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SAT MAY 4th REGGAE/SKA EXPLOSION w/ Big Youth, Dawn Penn...

Jay Funk Dawg

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World Entertainment Omnimedia Presents

in association with Sunspot Records


SATURDAY, MAY 4th, 2013


BIG YOUTH (Jamaica)


DAWN PENN (Jamaica/U.K)


WILLI WILLIAMS (Jamaica/Toronto)

Plus Toronto’s own




and DJs:

Ron Nelson (CHIN 100.7 FM/ReggaeMania.com)

Chocolate (Radio Regent)

Patrick Roots (CIUT 89.5 FM)

Selector K Zar & Dub Connection

General Eclectic (Footprints/Uma Nota)

Host & MC CARRIE MULLINGS (CHRY 105.5 FM/RebelVibez.ca)


2 rooms: Main Stage & Vinyl Parlour

Doors: 7:00 pm

Tickets: $40 + 5.20 Early Bird before April 1 (150 available: online only @ ticketweb.ca)

$50 advance + $6.50 HST

$60 at the door

19+ event

Online Tickets: http://tktwb.tw/13KT0dI

Facebook Link: http://on.fb.me/13HlHIT

Advance ticket locations:


Soundscapes (572 College St. / 416.537.1620)

Rotate This (801 Queen St. W. / 416.504.8447)

Play De Record (357A Yonge St. / 416.586.0380)

Genesis One (14 St. Andrews Pl., Kensington Market / 416.913.9470)

Kops Records (229 Queen St. W. / 416.593.8523)


Treajah Isle Records (1514 Eglinton Ave. W. / 416.787.7615)

Caribbean Queen Jerk Drum (3408 Weston Rd. / 416.746.8169)


2 Lined Music Hut (31 Tapscott Rd. / 416.264.3999)

Henrys Records (130 Shorting Rd. / 416.297.5585)

Broadway Fashions (1160 Morningside Ave. / 416.283.6999)

Broadway Fashions (Scarborough Town Centre / 416.296.0609)

Nicey’s Food Mart (50 Morecambe Gate / 416.497.9717)


Nicey’s Food Mart (325 Central Parkway W. / 905.270.4417)

Broadway Fashion (Square One / 905.848.4823)


Gem’s West Indian Grocery (1785 Queen St. E. / 905.458.4400)

Nicey’s Food Mart (107 Kennedy Rd. S. / 905.450.6045)


Island Mix (1050 Brock Rd. / 905.831.1645)


Island MIx (3175 Rutherford Rd. / 905.761.6649)


Nappy’s Hair Shoppe (7381 Kennedy Rd. / 905.948.0884)

On Saturday, May 4th, World Entertainment Omnimedia in association with Sunspot Records (London, UK) proudly presents one of the greatest collections of reggae and ska talent ever seen on a single Toronto stage in one evening. Toronto Reggae/Ska Explosion Vol. 1 features no less than five living legends of Jamaican music -- Big Youth, Dennis Alcapone (his first-ever appearance on Canadian soil), Dawn Penn, (Leon) Delroy Williams (all backed by Canada’s reggae ambassador Jason Wilson and his internationally-acclaimed band) and Willi Williams. Rounding out the spectacular lineup are two of Toronto’s most popular reggae & ska bands -- The House of David Gang and Dizzy and the Arsenals -- and an A-list of reggae, dub & mashup DJs: Ron Nelson, Chocolate, Patrick Roots, Selector K Zar & Dub Connection, and General Eclectic. MCing is Carrie Mullings, the ranking queen of Canadian reggae radio.

Presented by the team who brought you the legendary Prince Buster in 2006, this show is the first of a series of planned concerts that will feature essential Jamaican & U.K. reggae/ska artists from the 60s and 70s; providing a unique opportunity for Toronto audiences to see the genre’s foundational and original artists live. Sunspot Records also sees this as an opportunity to begin forging new relationships in the Toronto reggae scene, supporting established artists and breaking new ones through selective releases and worldwide promotion. In addition to the musical happenings in the Phoenix’s grand main room, the Vinyl Parlour will feature more intimate DJ sets and a merch table stocked with Sunspot albums that have never before been available in Canada on vinyl.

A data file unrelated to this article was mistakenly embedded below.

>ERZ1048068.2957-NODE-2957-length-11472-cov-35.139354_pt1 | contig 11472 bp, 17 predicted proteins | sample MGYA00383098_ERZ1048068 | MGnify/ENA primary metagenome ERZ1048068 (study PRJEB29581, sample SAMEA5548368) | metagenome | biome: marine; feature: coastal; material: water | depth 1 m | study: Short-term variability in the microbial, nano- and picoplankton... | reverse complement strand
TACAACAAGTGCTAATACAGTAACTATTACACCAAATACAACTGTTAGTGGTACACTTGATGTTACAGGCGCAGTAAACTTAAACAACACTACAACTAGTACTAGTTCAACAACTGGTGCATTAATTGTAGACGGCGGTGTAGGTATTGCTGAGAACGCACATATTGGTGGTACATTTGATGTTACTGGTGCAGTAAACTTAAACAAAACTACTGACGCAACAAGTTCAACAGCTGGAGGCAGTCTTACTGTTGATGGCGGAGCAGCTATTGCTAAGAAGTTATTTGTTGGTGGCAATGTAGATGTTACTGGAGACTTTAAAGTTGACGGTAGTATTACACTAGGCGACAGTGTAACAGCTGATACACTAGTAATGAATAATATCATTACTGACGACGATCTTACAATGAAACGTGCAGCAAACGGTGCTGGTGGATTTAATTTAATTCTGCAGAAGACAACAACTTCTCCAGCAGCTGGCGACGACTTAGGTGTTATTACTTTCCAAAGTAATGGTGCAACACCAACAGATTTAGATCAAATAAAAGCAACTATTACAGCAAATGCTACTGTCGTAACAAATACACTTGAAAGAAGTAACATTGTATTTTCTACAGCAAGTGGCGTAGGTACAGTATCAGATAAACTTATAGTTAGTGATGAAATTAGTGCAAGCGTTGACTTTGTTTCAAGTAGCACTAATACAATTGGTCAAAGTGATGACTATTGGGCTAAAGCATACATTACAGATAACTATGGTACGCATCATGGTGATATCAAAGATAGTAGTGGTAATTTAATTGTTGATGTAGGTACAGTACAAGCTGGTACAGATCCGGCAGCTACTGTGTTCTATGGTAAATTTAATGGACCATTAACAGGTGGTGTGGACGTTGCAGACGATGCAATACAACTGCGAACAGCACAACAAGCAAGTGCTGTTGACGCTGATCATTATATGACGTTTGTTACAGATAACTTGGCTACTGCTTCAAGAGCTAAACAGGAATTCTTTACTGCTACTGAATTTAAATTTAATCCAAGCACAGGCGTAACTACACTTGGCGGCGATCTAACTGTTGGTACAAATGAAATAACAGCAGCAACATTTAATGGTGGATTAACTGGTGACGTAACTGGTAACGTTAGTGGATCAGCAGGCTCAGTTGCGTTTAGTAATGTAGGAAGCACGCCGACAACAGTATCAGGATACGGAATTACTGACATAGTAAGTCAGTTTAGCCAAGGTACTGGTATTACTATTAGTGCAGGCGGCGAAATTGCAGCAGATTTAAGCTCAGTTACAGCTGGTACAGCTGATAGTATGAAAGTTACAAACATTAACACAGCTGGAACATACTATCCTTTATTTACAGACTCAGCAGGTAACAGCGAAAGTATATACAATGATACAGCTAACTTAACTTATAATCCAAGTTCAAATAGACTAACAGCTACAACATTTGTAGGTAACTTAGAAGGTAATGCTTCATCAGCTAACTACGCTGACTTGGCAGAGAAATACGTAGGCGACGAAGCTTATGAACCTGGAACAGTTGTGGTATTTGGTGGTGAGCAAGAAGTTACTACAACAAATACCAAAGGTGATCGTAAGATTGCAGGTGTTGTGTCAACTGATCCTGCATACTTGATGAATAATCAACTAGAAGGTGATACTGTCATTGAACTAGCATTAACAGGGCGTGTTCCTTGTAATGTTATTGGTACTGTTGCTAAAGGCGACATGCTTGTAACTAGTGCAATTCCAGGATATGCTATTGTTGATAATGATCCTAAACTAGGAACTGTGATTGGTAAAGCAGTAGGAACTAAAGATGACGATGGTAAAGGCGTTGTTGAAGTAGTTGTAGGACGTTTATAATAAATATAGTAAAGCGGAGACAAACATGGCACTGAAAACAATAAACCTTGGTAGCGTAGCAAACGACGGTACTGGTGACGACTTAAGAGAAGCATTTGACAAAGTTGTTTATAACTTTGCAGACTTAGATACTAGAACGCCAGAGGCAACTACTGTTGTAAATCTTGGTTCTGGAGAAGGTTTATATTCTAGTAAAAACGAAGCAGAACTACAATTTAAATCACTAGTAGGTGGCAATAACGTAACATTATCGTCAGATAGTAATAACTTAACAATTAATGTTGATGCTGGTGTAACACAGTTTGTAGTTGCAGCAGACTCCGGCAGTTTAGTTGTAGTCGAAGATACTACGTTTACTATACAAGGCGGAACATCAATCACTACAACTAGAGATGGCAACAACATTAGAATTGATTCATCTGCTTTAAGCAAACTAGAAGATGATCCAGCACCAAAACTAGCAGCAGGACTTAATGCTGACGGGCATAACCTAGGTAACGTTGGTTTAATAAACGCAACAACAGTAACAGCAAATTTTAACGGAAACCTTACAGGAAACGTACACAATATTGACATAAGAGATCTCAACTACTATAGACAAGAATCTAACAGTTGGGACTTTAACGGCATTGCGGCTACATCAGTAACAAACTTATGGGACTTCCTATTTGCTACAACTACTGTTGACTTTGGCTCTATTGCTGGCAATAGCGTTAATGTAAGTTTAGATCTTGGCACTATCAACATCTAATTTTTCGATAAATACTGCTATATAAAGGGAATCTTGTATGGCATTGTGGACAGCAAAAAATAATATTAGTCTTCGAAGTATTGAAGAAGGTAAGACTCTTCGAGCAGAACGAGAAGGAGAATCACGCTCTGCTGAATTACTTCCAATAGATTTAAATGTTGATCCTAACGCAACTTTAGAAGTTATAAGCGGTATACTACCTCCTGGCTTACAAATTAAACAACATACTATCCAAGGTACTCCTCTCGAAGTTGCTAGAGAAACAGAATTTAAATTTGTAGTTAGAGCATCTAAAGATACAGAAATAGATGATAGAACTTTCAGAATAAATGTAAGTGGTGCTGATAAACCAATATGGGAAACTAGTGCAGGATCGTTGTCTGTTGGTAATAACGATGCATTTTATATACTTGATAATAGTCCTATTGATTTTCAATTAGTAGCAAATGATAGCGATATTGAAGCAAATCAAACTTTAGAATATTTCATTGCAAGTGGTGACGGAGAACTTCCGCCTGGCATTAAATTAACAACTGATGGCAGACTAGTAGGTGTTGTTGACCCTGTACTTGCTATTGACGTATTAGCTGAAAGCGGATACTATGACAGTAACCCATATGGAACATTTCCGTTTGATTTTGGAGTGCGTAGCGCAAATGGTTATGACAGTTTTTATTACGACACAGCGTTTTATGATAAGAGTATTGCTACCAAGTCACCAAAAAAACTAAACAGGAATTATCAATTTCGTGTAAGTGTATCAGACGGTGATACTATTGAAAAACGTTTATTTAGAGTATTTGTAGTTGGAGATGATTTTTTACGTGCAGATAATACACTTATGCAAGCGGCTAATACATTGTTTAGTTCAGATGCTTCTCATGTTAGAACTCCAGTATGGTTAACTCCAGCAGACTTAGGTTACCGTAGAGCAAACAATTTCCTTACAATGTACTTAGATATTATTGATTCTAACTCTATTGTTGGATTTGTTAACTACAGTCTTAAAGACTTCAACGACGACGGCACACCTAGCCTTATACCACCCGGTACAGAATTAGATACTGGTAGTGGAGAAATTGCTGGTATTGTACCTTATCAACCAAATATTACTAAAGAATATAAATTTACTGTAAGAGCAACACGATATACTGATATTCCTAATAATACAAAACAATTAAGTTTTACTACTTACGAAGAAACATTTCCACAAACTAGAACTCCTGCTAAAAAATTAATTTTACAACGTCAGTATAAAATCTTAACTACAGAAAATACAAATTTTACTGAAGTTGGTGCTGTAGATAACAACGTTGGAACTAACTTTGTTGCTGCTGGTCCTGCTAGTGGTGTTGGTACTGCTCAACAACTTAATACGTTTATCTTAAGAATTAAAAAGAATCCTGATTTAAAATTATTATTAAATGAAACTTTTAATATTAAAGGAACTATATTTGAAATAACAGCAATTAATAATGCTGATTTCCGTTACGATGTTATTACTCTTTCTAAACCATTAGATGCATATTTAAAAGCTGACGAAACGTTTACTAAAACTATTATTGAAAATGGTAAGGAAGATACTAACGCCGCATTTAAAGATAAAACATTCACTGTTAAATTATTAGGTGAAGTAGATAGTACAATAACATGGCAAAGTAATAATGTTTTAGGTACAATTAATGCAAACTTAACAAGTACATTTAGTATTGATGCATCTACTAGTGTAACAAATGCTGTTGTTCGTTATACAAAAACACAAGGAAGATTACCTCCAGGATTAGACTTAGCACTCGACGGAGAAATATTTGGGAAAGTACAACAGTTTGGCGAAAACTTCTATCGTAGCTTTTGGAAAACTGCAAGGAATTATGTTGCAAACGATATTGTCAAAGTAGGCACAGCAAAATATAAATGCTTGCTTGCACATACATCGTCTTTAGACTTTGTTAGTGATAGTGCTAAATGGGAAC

About Big Youth


Before beginning his musical career, Buchanan worked as a diesel mechanic at Kingston's Sheraton Hotel, where he would develop his toasting skills while he worked, and was nicknamed "Big Youth" by his co-workers. He started to perform at dances, initially influenced by U-Roy, and became a regular with Lord Tippertone's sound system by 1970, becoming the resident deejay, and attracting the attention of Kingston's record producers. His early singles for producers such as Jimmy Radway ("The Best Big Youth"), Lee Perry ("Moving Version") and Phil Pratt ("Tell It Black") were artistically and commercially unsuccessful.

By 1972 he had begun working with Augustus "Gussie" Clarke, a teenage producer whose rhythms and singers were more in tune with the vibes on the streets of Kingston, and "The Killer" (on a version o fHorace Andy's "Skylarking" rhythm) became his first major Jamaican hit, soon followed by "Tippertone Rocking". Following this, he released the hugely successful "S-90 Skank", featuring a motorbike being revved in the studio, for Keith Hudson's Imbidmts label, versioning the producer's own "We Will Work It Out". This became his first Jamaican number one hit, and also featured in a television advert for the Honda motorcycle that inspired it. The first album to feature his vocals, Chi Chi Run was produced by Prince Buster in 1972. Distinctive musically, his half-sung style contrasting with his contemporaries, he was also visually distinctive, with his teeth inlaid with red, gold, and green jewels.

In 1973 he released his first album entitled Screaming Target, produced by Gussie Clarke. The album is still considered as a classic of its genre, featuring rhythms from well-known hits by Gregory Isaacs,Leroy Smart, and Lloyd Parks, among others. Around this time, he also notched up some achievements in the singles chart, having seven singles in the chart at one time, and having four singles remain in the top 20 for an entire year. Throughout 1974 and 1975 he continued to record for other producers, including Glen Brown ("Dubble Attack"), The Abyssinians ("I Pray Thee"/"Dreader than Dread"), Yabby You ("Yabby Youth" - later known as "Lightning Flash (Weak Heart Drop)"), Bunny Wailer ("Bide"/"Black on Black") and Joe Gibbs ("Medecine Doctor").